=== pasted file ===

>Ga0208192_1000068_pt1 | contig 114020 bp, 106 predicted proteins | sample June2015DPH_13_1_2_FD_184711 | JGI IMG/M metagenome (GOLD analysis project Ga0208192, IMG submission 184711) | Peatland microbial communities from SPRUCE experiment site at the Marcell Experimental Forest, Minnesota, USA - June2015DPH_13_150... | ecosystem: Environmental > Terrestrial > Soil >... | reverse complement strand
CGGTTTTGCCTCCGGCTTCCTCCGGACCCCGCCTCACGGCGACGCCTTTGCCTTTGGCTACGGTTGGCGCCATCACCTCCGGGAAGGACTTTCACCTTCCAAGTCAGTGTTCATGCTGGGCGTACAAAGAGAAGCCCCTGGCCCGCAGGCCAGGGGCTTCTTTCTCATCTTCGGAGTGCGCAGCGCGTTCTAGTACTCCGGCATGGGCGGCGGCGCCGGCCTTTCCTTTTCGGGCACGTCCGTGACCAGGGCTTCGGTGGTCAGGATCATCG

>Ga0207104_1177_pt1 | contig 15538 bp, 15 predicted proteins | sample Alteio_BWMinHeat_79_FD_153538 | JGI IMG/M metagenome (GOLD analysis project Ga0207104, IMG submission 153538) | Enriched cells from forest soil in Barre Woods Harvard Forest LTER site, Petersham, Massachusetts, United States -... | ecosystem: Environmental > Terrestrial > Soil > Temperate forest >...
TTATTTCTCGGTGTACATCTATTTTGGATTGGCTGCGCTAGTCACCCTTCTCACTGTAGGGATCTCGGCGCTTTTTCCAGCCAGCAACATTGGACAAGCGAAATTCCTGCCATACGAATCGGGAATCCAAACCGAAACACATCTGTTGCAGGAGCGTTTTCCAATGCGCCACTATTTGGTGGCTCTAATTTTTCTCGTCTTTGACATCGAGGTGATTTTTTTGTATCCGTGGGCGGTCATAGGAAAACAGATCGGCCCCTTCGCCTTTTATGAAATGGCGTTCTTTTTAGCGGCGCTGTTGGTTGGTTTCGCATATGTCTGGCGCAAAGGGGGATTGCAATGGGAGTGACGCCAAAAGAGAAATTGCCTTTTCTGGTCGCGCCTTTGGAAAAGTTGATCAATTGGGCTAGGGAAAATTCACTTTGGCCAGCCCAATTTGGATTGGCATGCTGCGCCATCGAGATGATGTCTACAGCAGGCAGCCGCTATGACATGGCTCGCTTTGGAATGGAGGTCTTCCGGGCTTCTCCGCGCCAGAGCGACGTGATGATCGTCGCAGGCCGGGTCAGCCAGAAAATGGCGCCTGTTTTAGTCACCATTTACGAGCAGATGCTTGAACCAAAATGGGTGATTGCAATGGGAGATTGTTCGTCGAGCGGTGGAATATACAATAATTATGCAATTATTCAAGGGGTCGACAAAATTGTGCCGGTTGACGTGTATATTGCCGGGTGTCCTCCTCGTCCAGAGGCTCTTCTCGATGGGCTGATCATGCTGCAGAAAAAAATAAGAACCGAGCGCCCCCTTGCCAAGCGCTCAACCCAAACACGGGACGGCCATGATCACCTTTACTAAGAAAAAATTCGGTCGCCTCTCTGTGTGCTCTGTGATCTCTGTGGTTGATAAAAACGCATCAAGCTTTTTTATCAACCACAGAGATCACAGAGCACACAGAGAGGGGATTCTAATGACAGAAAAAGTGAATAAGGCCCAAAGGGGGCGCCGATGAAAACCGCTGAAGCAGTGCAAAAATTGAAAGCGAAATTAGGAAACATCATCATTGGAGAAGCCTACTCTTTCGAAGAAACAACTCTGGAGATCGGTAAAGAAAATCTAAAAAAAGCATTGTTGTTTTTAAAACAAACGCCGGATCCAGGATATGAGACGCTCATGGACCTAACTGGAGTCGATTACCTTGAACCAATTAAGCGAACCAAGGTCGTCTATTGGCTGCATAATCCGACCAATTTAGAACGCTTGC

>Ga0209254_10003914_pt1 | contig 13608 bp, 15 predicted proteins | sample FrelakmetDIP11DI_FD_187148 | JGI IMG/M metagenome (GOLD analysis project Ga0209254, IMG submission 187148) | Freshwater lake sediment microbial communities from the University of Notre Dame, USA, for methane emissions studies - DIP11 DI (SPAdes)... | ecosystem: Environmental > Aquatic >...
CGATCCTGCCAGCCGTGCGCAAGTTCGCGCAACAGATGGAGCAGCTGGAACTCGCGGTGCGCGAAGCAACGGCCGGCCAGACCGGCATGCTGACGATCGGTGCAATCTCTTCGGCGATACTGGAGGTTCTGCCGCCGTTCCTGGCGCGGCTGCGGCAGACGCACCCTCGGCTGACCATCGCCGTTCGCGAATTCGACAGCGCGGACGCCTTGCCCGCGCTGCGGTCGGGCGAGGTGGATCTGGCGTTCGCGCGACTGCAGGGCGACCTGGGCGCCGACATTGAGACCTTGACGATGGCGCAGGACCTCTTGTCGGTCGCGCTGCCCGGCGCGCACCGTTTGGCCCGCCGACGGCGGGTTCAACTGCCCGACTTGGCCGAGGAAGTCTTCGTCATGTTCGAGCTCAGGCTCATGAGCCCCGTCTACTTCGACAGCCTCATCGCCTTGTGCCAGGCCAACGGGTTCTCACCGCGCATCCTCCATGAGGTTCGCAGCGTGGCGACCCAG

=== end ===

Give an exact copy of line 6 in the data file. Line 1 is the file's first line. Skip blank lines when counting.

CGATCCTGCCAGCCGTGCGCAAGTTCGCGCAACAGATGGAGCAGCTGGAACTCGCGGTGCGCGAAGCAACGGCCGGCCAGACCGGCATGCTGACGATCGGTGCAATCTCTTCGGCGATACTGGAGGTTCTGCCGCCGTTCCTGGCGCGGCTGCGGCAGACGCACCCTCGGCTGACCATCGCCGTTCGCGAATTCGACAGCGCGGACGCCTTGCCCGCGCTGCGGTCGGGCGAGGTGGATCTGGCGTTCGCGCGACTGCAGGGCGACCTGGGCGCCGACATTGAGACCTTGACGATGGCGCAGGACCTCTTGTCGGTCGCGCTGCCCGGCGCGCACCGTTTGGCCCGCCGACGGCGGGTTCAACTGCCCGACTTGGCCGAGGAAGTCTTCGTCATGTTCGAGCTCAGGCTCATGAGCCCCGTCTACTTCGACAGCCTCATCGCCTTGTGCCAGGCCAACGGGTTCTCACCGCGCATCCTCCATGAGGTTCGCAGCGTGGCGACCCAG